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Feel the messages: Theresa May’s first speech as PM

Harold Wilson was wrong when he said: ‘A week is a long time in politics.’  If recent events are anything to go by, 12 hours will suffice to get rid of one Prime Minister, install another one, create a new cabinet (Boris Johnson!), convert the ‘nasty party’ in the party of social justice and then feed the Chief Mouser, Larry.

With her first speech as Prime Minister, Theresa May put down her marker and defined her messages.  Now her actions need to be consistent with her words if her audience is to buy into her campaign to unite the country.

Messaging

There is no denying Cameron was slick in his delivery.  But if messages are not congruent with the feeling, then any campaign is doomed to fail; just listen to Jeremy Corbyn’s attempts to sound enthusiastic about the EU in the lead up to the referendum.

Some have compared May’s speech to that given by Margaret Thatcher in 1979 outside 10 Downing Street (‘Where there is discord, may we bring harmony’), but the new PM was more direct in addressing her audience.

Theresa May is speaking to you

‘Fighting against…burning injustice’ is her ‘mission’.  She listed her audience: the poor; black; white working class males; state educated; women; people with mental health problems.  Her emotive appeal to ‘ordinary working class families’, those who predominantly voted for Brexit in many parts of the country, was skilfully communicated.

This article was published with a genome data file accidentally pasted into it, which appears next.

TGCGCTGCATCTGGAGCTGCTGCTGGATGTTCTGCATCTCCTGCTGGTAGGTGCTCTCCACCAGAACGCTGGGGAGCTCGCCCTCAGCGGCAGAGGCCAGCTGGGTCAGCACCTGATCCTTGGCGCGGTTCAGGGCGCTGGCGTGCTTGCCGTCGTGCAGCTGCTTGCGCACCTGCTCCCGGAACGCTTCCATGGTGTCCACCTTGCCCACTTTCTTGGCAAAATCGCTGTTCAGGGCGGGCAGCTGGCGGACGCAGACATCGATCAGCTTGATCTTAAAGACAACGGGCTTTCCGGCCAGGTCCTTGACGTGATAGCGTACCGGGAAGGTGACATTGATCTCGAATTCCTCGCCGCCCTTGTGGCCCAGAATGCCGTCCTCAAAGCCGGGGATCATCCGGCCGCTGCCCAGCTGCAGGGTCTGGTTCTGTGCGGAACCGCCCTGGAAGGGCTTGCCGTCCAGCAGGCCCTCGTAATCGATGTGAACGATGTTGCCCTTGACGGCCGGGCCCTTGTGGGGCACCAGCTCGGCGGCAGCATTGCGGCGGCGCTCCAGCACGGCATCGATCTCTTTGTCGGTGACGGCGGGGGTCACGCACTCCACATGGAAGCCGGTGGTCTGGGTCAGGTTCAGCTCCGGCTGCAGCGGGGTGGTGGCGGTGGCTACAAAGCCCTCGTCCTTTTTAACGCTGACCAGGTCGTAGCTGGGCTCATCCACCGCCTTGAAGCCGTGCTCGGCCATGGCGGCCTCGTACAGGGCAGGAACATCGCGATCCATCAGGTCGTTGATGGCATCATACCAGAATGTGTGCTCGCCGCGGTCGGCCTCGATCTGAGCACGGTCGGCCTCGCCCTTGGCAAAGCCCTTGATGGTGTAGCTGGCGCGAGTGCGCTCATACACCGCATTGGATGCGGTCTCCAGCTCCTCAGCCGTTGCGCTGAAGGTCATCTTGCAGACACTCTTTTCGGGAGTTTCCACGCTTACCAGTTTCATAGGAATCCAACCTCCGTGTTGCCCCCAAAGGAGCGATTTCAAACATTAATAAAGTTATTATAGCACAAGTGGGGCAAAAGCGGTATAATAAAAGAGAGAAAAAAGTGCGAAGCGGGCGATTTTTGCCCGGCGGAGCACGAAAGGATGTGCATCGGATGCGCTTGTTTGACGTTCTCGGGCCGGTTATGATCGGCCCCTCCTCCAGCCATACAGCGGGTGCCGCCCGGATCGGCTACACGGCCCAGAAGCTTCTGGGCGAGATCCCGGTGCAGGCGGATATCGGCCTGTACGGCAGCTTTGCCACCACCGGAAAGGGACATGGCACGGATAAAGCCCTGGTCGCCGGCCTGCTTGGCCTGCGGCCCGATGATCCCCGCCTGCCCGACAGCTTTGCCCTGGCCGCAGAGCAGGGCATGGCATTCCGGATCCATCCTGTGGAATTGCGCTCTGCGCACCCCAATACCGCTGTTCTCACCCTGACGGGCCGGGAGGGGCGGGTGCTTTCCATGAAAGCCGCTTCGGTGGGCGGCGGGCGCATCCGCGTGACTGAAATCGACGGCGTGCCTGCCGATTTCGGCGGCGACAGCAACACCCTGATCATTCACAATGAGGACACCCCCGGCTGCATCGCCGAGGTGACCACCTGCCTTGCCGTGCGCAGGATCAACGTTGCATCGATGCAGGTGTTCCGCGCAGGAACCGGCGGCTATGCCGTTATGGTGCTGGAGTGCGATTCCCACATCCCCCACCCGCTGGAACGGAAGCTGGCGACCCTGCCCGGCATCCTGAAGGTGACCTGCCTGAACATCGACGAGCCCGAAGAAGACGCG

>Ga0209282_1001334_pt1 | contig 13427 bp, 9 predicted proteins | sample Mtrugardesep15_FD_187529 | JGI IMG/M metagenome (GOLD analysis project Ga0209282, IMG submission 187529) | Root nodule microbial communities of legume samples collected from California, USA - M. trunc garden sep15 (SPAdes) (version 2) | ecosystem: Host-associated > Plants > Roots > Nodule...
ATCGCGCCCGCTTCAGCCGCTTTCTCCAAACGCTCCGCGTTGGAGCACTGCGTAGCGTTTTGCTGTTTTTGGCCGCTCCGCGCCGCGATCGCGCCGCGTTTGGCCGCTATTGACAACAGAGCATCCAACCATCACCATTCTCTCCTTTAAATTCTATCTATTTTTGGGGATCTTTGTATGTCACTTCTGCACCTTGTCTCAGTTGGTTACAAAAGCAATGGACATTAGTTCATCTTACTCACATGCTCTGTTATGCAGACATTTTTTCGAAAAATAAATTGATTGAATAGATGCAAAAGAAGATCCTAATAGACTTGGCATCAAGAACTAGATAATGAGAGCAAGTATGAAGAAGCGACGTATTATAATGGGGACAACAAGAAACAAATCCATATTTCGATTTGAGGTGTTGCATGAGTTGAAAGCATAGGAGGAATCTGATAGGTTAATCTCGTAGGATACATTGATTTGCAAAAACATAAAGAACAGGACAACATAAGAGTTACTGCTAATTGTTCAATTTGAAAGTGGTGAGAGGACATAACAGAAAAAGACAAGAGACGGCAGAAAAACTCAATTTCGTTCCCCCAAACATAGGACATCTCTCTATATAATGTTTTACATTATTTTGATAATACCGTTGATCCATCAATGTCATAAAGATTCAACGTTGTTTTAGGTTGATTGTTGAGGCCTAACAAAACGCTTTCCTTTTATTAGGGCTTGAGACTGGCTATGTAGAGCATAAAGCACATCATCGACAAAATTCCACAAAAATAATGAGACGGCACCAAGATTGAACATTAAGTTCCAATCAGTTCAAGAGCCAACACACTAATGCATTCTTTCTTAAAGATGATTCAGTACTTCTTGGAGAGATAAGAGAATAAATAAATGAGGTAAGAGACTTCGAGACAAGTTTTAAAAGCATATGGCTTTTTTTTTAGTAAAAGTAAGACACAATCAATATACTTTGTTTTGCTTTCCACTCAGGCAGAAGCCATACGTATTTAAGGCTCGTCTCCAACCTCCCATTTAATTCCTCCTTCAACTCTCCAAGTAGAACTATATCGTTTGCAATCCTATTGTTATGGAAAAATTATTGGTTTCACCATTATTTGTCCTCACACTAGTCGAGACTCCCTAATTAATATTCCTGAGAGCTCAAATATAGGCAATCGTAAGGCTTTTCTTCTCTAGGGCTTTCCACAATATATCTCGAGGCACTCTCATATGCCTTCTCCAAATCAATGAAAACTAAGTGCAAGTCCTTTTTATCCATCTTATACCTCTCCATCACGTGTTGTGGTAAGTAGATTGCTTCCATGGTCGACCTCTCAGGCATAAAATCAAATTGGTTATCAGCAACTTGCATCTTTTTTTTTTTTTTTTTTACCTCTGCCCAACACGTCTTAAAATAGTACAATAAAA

‘I want to address you directly.’  And she did, looking down the camera into our homes.  ‘I know you’re doing your best.’  Yes, I am, we said.  ‘I know that sometimes life can be a struggle.’  Yes, it can, we said. ‘When it comes to taxes, we’ll prioritise not the wealthy, but you.’  About time, we said.

‘I know because we’re Great Britain (see what she did there?) that we will rise to the challenge.’  A shame the union disappeared, but we get the idea.  And there’s nothing like some powerful alliteration to conclude a speech: ‘…together, we will build a better Britain’ (it just wouldn’t work with the United Kingdom!).

With a cabinet cull, the Prime Minister’s initial actions are supporting her words.  Out goes the Notting Hill set; in comes the first female Justice Secretary (and Boris!).  It looks as though the tone and style of the messages coming from Government might be a little different.  ‘If you’re just managing’, Theresa May was speaking to you.  Did you feel it? Let’s wait and see.

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